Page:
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A park where all children can play

June 19, 2008|Liesl Bradner

The OPENING of a new playground can bring joy to a neighborhood, and visitors to the popular Lake Balboa recreation area were given a reason to celebrate June 9 as a state-of-the-art playground was unveiled at the Anthony Beilenson Park (better known as Lake Balboa Park).

It had been nearly two years since slides, swings and monkey bars had graced the shores of Lake Balboa -- when the existing playground had been deemed unsafe -- so families were especially delighted by the arrival of a universally accessible playground -- the 15th in L.A. designed by the nonprofit foundation Shane's Inspiration, under the direction of the L.A. City Council.

"It's the birthright of every child to simply play at the park," says Tiffany Harris, CEO and co-founder of Shane's Inspiration.

The 19,600-square-foot play area is divided into two age-appropriate zones; one for 2- to 5-year-olds, and another more adventurous one for the 6- to 12-year-old set. The ground is covered by a cushy rubberized surface (made in part with recycled tires) and all the equipment has wide ramps, which are key for kids in wheelchairs and walkers. Alongside traditional swings are high-backed versions for kids who can't support themselves in the old-fashioned kind.

Braille boards and sensory panels with noise-making buttons fill a nautical-themed area. Kids can also bang on big metal drums or create lively tunes on bells and piano keys. The area also has a big red rocking boat, a climbable red and white buoy and a tire swing. These items aren't just fun -- they help develop fine motor skills such as balance and sensory therapy for autistic children.

Shane's Inspiration opened its first playground in 2000 in Griffith Park, and it was the first of its kind on the West Coast. Because of the positive feedback, several more universally accessible playgrounds were built around L.A.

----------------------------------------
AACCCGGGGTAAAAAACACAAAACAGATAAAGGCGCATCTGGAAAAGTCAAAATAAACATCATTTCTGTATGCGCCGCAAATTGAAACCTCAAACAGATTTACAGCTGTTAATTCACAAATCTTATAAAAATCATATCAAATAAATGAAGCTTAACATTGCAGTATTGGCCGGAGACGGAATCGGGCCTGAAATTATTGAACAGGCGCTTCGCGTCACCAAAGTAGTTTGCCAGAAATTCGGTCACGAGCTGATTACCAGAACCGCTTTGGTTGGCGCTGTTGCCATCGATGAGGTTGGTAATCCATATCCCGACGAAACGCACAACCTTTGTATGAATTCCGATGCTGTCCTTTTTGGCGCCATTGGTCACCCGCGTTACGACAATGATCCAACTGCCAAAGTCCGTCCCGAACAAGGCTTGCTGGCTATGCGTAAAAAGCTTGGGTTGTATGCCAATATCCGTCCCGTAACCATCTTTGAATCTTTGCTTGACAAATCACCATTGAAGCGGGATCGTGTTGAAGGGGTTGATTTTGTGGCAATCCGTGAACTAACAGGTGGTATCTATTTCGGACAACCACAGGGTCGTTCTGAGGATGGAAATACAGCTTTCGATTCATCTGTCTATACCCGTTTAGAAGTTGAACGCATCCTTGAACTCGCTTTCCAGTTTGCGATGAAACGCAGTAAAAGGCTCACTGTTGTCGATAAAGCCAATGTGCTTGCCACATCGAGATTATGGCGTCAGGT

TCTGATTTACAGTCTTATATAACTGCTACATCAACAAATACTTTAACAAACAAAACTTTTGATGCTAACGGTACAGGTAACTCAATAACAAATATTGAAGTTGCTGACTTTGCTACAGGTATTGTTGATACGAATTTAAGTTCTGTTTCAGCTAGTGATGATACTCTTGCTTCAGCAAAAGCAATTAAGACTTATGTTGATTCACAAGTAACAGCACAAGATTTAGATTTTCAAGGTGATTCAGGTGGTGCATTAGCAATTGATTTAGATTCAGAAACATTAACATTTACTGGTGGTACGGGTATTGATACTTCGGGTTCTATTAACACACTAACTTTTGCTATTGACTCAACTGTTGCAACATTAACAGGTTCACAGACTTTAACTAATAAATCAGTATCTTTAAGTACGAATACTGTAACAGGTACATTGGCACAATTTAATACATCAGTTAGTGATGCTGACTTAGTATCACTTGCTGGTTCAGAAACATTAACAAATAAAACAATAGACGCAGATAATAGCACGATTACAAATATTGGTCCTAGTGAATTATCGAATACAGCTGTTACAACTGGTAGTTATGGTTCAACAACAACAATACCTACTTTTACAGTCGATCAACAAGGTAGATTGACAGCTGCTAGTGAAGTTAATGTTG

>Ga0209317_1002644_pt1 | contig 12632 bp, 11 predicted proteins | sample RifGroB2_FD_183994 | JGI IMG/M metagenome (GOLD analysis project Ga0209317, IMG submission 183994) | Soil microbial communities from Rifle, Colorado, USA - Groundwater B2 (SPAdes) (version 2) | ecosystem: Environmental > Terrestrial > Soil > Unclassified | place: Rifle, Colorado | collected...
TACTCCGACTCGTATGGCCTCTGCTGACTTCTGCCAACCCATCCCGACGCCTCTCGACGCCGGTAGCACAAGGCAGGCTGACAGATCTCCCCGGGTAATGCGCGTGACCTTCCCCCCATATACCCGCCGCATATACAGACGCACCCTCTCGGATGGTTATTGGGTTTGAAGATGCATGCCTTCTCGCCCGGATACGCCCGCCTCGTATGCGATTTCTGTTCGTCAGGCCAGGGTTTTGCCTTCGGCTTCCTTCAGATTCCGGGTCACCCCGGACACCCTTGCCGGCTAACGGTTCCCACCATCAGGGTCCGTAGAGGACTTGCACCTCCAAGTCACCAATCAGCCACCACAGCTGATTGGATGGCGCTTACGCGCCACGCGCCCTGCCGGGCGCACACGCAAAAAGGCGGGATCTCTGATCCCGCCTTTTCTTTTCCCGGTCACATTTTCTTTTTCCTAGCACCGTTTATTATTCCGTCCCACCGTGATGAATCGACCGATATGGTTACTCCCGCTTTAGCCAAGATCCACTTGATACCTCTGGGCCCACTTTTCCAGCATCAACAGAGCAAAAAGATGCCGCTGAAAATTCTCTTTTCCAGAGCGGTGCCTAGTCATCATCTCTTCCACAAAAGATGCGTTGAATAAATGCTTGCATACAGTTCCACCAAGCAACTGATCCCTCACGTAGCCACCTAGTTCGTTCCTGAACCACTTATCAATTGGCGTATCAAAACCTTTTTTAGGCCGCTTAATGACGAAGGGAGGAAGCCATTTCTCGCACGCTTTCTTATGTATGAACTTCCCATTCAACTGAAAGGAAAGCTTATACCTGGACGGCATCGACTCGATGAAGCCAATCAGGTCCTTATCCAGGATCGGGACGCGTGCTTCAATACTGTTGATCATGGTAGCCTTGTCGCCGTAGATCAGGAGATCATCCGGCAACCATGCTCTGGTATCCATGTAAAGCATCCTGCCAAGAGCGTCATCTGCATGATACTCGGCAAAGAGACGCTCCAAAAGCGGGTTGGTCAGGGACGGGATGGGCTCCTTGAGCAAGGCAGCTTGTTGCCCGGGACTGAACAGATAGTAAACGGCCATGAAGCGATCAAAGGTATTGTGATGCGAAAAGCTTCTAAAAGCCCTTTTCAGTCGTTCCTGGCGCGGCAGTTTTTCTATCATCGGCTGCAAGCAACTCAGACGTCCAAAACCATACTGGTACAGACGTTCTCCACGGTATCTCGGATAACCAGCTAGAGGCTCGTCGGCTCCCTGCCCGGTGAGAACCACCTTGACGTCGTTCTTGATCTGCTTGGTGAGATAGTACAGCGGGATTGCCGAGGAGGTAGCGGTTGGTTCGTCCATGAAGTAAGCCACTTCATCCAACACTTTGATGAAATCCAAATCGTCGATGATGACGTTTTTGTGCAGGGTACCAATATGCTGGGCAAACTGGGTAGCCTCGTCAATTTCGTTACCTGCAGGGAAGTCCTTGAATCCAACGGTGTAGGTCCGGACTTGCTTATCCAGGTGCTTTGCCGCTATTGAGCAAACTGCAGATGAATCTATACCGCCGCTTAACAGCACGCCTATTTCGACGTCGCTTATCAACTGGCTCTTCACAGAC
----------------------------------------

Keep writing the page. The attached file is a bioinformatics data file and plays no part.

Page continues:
"I think it's great," says Stephanie Rochon, a mom of three who works with special needs kids. "It opens the doors to everybody."

At the Lake Balboa playground, a sail-like canopy overhead gives protection during the hot, sun-soaked summer months. "Before any equipment was installed, I made sure there would be shade," says Catherine Curry-Williams, co-founder and mother of the foundation's namesake, Shane, who suffered from spinal muscular atrophy and died in 1997, two weeks after birth. Had he lived, he would've spent his life in a wheelchair.

In Shane's memory, Williams and her husband, along with Harris, created their organization dedicated to improving the lives of children with disabilities, developing universally accessible playgrounds that allow the children to play side-by-side with their able-bodied peers.

"Most people who visit these parks -- who don't know anything about them -- just think they are a really cool playground," says Harris.





WHERE: Anthony C. Beilenson Park, 6300 Balboa Blvd., Van Nuys

PRICE: Free.

INFO: To find a universally accessible playground, call (818) 988-5676 or visit www.shanes

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